Just the other day I received a lovely email from a new follower, Eru Nenharma, of which some went as follows:
...do you have any tips for me on how to do indie films and write screenplays? I've been interested in doing both, but never got arond to it, because it seems too complicated.
Well, one of the first things I told her were:
"...to hone both crafts of screenwriting and directing, the two best books I can recommend are: Screenwriting for Dummies and it's counterpart, Directing for Dummies. I've had both books for years and have always been my primary resource :)
Assuming you already read my first piece of advice, which is to read "Screenwriting for Dummies,"one of the next things I suggest to hone your skill is to watch movies - a lot of movies - and imagine what was written to get those images onto the page.
It's not that complicated at all. Formatting is a very small hill to get over, and once you do-- the rest is you! Also, remember than screenwriting is slightly... unconventional, I think. There's no set rule on how to write them, past formatting. They're not the end goal-- their mission is to equip the filmmaker to get the story onto the screen. It's far more informal than novels, and less involved when it comes to the words on the page. (for links & more help click the screenwriting tag in my sidebar and scroll through)
You do, however, have to think a lot more about the impact of events, and scenes, and your characters have to be strong. Way strong. And there's a lot of emphasis on dialog.
The best screenwriters, though, use their words to literally paint the pictures on the page. Particularly their use of adjectives to present colors and shapes and emotions in your mind. For a very good example, go find the Jane Eyre (2011) screenplay online. It will be well worth your while.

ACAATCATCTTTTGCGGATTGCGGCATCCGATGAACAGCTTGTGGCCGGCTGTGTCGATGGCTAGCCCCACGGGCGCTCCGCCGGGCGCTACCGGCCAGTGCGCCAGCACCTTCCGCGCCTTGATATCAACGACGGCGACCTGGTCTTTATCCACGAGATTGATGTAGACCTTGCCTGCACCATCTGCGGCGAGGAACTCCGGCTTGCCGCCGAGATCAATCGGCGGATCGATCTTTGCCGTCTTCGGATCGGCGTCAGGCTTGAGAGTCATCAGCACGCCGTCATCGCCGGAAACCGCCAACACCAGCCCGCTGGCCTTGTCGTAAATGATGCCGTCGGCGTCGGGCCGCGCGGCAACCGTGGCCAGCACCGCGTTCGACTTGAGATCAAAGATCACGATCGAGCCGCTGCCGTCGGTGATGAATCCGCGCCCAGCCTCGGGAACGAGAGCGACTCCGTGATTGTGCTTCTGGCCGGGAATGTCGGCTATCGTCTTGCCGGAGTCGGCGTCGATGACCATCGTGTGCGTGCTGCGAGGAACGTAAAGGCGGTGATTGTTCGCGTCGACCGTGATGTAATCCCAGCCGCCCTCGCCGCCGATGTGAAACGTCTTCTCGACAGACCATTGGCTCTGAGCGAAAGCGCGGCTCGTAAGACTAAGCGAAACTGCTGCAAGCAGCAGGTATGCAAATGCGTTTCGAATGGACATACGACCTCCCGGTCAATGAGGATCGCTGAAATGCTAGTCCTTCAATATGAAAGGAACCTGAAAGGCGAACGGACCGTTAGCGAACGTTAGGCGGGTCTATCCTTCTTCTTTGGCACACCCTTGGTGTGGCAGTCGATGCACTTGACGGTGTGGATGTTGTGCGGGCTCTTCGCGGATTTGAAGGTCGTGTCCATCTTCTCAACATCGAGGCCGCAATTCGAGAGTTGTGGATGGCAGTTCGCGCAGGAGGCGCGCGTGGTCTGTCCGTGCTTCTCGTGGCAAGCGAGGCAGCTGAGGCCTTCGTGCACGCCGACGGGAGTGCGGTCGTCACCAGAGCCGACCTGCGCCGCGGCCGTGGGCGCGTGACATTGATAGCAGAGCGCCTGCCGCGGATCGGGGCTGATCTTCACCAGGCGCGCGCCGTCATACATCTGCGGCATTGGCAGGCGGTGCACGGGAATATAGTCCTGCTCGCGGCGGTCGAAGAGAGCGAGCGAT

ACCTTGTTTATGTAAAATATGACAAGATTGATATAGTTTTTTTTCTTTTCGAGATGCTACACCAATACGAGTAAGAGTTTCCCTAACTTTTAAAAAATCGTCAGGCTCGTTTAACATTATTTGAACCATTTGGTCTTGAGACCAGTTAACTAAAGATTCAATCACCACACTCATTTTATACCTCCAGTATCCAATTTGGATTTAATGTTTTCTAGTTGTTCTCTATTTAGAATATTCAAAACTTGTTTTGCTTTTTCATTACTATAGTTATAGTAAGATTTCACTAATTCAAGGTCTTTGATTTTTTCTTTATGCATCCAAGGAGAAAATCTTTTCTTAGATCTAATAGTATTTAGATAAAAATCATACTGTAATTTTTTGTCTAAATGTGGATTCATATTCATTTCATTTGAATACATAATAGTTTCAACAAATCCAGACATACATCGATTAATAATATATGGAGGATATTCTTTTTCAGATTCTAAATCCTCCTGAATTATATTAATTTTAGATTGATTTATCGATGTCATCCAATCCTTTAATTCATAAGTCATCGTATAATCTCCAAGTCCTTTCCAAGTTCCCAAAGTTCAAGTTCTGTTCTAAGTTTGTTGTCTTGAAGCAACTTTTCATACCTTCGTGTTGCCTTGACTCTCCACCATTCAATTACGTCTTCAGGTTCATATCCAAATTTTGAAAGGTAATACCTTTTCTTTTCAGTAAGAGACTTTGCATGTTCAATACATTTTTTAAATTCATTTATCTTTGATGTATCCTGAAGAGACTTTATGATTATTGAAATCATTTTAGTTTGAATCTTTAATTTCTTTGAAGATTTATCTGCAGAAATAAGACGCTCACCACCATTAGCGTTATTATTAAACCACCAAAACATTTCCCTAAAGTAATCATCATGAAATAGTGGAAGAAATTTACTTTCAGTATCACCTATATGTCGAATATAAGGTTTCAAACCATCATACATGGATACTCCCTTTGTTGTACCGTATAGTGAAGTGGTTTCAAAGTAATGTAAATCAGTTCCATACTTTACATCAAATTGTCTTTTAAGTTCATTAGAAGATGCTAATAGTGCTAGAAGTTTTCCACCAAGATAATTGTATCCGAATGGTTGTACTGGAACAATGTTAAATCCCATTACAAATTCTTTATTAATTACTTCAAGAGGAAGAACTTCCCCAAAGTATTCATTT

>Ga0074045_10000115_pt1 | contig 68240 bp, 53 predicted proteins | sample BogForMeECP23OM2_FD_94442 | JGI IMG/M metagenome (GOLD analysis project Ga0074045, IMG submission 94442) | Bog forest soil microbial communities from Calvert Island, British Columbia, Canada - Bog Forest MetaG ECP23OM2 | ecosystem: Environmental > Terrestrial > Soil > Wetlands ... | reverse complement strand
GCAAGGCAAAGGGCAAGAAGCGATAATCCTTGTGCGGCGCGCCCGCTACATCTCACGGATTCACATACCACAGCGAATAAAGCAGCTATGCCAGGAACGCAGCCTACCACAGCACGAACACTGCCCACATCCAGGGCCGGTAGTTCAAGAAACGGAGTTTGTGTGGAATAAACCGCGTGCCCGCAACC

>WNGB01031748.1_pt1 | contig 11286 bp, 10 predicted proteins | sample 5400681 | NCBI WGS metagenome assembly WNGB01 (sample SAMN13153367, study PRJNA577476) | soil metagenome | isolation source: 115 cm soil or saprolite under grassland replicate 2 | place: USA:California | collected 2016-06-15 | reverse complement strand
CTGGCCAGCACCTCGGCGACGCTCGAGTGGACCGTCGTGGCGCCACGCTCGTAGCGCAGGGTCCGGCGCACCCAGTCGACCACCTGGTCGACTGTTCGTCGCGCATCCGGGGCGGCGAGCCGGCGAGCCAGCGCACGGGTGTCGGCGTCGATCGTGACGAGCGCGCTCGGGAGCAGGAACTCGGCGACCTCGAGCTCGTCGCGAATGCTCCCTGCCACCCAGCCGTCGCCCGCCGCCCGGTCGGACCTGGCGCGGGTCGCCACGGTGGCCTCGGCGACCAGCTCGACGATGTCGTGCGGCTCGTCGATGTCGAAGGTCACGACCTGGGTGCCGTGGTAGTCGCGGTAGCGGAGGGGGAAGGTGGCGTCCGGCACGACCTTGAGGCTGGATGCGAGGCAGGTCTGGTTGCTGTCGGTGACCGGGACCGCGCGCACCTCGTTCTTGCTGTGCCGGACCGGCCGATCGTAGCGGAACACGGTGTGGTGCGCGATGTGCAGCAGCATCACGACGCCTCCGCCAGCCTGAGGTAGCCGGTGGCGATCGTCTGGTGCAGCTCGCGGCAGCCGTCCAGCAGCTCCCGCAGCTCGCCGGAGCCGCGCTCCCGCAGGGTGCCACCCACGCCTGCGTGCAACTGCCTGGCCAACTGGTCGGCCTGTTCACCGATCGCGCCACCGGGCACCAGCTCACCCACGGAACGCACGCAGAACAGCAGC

Of course, since most of us amateur screenwriters will not be writing the next Hollywood blockbuster, prime to shoot right out of the gate, here's something to keep in mind-- firstly, write things you will enjoy, but think practical.
You ain't gonna write the next Star Trek and expect to shoot it: but something closer to E.T. is totally doable. It sure won't look perfect, but you'll be working towards doing the stuff you will wanna do when, ya know... you have money.
You can also have a sick, sick, story while staying contemporary (which is a good idea since even with several million dollars on your hands you can still have major errors in a period piece). For instance, I'm working right now on a contemporary script in which one of the characters is immortal (don't ask...). No need for historical costumes or sets, but with a little out-of-the-ordinary flair anyway ;)
But never mind me ;)
One last thing: start off with shorts. It helps to hone your craft, learn how to work with characters and sharpen dialog and tighten your plot-- so when you write your first feature, you've got all (most) of the tools you will need ;)
Anything else I have to offer?
Consider investing several hundred dollars in soundtracks to listen to while you work. That's it.
Okay, y'all, did I go in the right direction? Did I assume too much that you've already covered technical basics? Let me know in the comments! If I missed a whole section of information or if you have any questions, sound off below! Thanks :)